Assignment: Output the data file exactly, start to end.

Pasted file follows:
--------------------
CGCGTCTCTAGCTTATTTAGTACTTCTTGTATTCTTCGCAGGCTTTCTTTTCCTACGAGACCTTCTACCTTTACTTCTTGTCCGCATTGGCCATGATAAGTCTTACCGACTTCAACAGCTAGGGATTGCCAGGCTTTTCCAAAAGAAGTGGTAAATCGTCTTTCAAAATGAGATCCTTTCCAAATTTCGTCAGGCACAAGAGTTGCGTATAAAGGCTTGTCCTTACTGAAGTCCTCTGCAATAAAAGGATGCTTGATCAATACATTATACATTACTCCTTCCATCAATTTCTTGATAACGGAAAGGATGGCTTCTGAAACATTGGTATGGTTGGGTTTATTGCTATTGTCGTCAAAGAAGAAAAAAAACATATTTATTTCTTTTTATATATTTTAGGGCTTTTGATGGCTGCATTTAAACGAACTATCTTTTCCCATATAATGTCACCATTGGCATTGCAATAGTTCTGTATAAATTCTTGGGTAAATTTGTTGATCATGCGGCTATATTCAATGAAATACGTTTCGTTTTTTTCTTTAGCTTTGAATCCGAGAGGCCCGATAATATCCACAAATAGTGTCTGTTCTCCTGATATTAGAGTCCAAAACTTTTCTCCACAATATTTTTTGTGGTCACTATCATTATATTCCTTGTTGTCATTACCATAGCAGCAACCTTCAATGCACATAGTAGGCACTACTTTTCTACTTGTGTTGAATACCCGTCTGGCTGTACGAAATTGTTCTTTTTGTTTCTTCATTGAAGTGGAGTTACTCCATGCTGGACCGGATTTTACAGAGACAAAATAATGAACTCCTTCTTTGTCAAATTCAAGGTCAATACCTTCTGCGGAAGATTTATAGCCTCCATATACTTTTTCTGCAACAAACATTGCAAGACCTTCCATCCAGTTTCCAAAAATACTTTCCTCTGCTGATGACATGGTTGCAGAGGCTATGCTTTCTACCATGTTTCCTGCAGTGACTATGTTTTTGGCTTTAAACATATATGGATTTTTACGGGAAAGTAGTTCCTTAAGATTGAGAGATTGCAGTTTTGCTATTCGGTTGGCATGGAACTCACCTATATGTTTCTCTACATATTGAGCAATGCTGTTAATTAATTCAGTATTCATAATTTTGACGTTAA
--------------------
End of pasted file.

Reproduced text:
CGCGTCTCTAGCTTATTTAGTACTTCTTGTATTCTTCGCAGGCTTTCTTTTCCTACGAGACCTTCTACCTTTACTTCTTGTCCGCATTGGCCATGATAAGTCTTACCGACTTCAACAGCTAGGGATTGCCAGGCTTTTCCAAAAGAAGTGGTAAATCGTCTTTCAAAATGAGATCCTTTCCAAATTTCGTCAGGCACAAGAGTTGCGTATAAAGGCTTGTCCTTACTGAAGTCCTCTGCAATAAAAGGATGCTTGATCAATACATTATACATTACTCCTTCCATCAATTTCTTGATAACGGAAAGGATGGCTTCTGAAACATTGGTATGGTTGGGTTTATTGCTATTGTCGTCAAAGAAGAAAAAAAACATATTTATTTCTTTTTATATATTTTAGGGCTTTTGATGGCTGCATTTAAACGAACTATCTTTTCCCATATAATGTCACCATTGGCATTGCAATAGTTCTGTATAAATTCTTGGGTAAATTTGTTGATCATGCGGCTATATTCAATGAAATACGTTTCGTTTTTTTCTTTAGCTTTGAATCCGAGAGGCCCGATAATATCCACAAATAGTGTCTGTTCTCCTGATATTAGAGTCCAAAACTTTTCTCCACAATATTTTTTGTGGTCACTATCATTATATTCCTTGTTGTCATTACCATAGCAGCAACCTTCAATGCACATAGTAGGCACTACTTTTCTACTTGTGTTGAATACCCGTCTGGCTGTACGAAATTGTTCTTTTTGTTTCTTCATTGAAGTGGAGTTACTCCATGCTGGACCGGATTTTACAGAGACAAAATAATGAACTCCTTCTTTGTCAAATTCAAGGTCAATACCTTCTGCGGAAGATTTATAGCCTCCATATACTTTTTCTGCAACAAACATTGCAAGACCTTCCATCCAGTTTCCAAAAATACTTTCCTCTGCTGATGACATGGTTGCAGAGGCTATGCTTTCTACCATGTTTCCTGCAGTGACTATGTTTTTGGCTTTAAACATATATGGATTTTTACGGGAAAGTAGTTCCTTAAGATTGAGAGATTGCAGTTTTGCTATTCGGTTGGCATGGAACTCACCTATATGTTTCTCTACATATTGAGCAATGCTGTTAATTAATTCAGTATTCATAATTTTGACGTTAA